If you know anything about Fire Safety Engineering at Edinburgh then you will know all about Emeritus Professor Dougal Drysdale - one of the original fire team and this month's staff spotlight.
Dougal graduated from the University with a degree in Chemistry in 1962, going on to complete a PhD in Combustion Chemistry at the University of Cambridge.
After working in Leeds for a few years, he was lured back to Edinburgh after noticing a newspaper advert that was looking specifically for a combustion chemist.
Dougal Drysdale was, along with Professor David Rasbash and Eric Marchant, one of the three staff members who established the Department of Fire Engineering at the University of Edinburgh in 1974.
It later became the Department of Fire Safety Engineering after the then Chancellor Prince Philip, The Duke of Edinburgh, remarked that it was difficult to discern whether they would be
starting fires or putting them out.
When the department first started, there was no curriculum on which to base the course. This had to be developed as the course progressed. The late Professor David Rasbash developed the curriculum which now forms the basis for teaching the subject worldwide.
There were only four students in the first intake, but 40 years on, each year the world leading Centre has over 30 postgraduate students, and 17 International Master of Science students studying Fire Safety Engineering. It is also recognised for ground-breaking, innovative research.
Dr Frank Rushbrook, CBE, made a remarkable contribution to the field of Fire Safety Engineering, not only here at Edinburgh but throughout the UK and further afield.
As Firemaster of Edinburgh and South East of Scotland Fire Brigade from 1961 to 1970, Dr Rushbrook was among the first to identify the need for graduates skilled in Fire Safety Engineering. He helped to establish the academic discipline of Fire Safety Engineering at Edinburgh and became a life-long friend and supporter of the group.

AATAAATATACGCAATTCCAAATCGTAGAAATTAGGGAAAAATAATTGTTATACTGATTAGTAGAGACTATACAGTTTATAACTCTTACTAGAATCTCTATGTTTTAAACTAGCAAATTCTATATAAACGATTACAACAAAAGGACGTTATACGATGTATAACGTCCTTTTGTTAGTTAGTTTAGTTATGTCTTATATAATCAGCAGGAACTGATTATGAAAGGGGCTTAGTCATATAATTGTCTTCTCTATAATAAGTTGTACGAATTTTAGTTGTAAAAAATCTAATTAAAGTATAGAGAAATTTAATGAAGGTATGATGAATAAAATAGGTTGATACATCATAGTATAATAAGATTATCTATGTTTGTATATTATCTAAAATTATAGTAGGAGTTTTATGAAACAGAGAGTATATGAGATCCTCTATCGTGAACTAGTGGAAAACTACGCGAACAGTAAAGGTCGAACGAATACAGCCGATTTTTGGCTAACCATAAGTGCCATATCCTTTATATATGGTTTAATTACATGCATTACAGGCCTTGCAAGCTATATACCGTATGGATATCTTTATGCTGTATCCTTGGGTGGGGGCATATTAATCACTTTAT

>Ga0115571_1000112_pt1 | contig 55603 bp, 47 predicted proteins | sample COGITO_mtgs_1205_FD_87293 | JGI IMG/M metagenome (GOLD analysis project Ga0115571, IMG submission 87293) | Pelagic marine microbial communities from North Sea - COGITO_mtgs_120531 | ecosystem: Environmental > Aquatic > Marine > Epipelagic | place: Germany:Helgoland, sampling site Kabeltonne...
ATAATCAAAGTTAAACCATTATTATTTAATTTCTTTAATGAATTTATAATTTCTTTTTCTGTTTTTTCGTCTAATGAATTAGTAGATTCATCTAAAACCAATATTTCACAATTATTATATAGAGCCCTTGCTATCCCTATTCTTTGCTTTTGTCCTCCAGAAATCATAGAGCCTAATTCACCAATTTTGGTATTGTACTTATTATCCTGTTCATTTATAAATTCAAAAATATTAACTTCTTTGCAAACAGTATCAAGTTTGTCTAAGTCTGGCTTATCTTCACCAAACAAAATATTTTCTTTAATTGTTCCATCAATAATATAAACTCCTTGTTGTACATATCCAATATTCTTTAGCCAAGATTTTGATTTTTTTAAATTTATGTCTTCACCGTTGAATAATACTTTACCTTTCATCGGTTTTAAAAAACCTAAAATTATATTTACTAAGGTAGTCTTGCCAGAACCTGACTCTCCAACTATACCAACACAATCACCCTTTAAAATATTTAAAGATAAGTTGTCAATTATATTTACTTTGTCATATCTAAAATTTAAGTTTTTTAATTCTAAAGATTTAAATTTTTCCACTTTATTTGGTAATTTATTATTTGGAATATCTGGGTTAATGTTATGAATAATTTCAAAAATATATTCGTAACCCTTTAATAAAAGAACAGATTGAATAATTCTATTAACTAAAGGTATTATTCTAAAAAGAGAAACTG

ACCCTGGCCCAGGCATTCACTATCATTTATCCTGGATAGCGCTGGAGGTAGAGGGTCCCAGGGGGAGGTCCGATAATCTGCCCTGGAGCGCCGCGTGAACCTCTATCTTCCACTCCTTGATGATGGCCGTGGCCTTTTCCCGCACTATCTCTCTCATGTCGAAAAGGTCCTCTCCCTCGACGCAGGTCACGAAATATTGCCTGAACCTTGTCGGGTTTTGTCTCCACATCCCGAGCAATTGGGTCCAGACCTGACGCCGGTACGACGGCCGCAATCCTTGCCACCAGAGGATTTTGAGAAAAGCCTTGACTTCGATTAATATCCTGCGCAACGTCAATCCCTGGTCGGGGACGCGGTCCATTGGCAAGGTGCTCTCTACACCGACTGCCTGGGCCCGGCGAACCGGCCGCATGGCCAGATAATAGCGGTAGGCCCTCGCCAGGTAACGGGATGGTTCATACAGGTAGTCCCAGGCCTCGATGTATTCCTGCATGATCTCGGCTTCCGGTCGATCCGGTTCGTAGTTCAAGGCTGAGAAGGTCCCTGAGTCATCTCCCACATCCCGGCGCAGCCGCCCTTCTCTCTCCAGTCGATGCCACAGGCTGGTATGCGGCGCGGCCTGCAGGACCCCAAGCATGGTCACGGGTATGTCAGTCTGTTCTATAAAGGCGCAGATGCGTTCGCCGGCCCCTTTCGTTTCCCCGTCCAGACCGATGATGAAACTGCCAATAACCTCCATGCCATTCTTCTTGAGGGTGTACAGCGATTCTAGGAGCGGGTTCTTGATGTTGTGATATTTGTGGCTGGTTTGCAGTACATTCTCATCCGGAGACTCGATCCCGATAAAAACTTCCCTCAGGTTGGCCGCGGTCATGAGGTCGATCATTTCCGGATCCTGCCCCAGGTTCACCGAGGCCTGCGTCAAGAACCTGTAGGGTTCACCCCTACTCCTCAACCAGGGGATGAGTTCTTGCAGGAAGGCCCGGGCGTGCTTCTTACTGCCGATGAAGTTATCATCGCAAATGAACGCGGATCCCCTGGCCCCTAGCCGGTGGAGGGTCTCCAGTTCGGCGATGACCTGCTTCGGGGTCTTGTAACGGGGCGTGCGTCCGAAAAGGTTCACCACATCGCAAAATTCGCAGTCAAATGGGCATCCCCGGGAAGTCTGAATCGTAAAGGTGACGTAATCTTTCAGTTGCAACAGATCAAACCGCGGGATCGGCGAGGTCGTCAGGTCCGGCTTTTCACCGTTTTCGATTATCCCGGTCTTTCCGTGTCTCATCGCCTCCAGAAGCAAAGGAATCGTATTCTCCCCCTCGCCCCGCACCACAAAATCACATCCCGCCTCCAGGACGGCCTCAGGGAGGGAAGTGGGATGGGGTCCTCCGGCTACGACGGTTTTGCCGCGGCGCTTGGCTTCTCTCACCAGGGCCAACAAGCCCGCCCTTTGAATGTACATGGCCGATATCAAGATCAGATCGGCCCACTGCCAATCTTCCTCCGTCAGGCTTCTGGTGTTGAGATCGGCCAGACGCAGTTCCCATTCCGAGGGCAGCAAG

Dr Rushbrook’s extraordinary passion and support played a vital and inspirational role in shaping Professor Drysdale’s career.
I shall be eternally grateful to Frank Rushbrook and all he did for the University. I have had a fascinating and rewarding career thanks to his generosity and unfailing support.
In 1982 Professor Drysdale was invited to teach a course on fire dynamics at Worcester Polytechnic Institute’s Center for Firesafety Studies in Massachusetts and write a textbook. Dougal used material from this course to produce the first edition of ‘An Introduction to Fire Dynamics’ which has become the standard text for the discipline. The third edition was published in 2011.
Dougal’s fascinating career has involved him in a number of high profile Public Inquiries, including the 1987 London King’s Cross Underground Station fire, the Piper Alpha explosion and fire in the North Sea in 1988, and the fire in the Garley Building in Hong Kong in 1996.
He was also a member of the Major Incident Investigation Board which was set up to examine the Buncefield Incident of 2005.
In recognition of his expertise, he has received numerous awards including the “Man of the Year” (1983) and the Arthur B. Guise Medal (1995) by the Society of Fire Protection Engineers, the Kawagoe Medal of The International Association for Fire Safety Science (2002), the Rasbash Medal of the Institution of Fire Engineers in 2005, and the D. Peter Lund award (2009) from the Society of Fire Protection Engineers.
Highly regarded throughout the field of Fire Safety Engineering, the International Association of Fire Safety Science (IAFSS) has established the Dougal Drysdale Award which honours extraordinary service to the IAFSS. This award was named for Professor Drysdale for his many contributions to IAFSS and the fire safety science community. He was chair of IAFSS from 2002 - 2005.
Do you have memories of Professor Dougal Drysdale?
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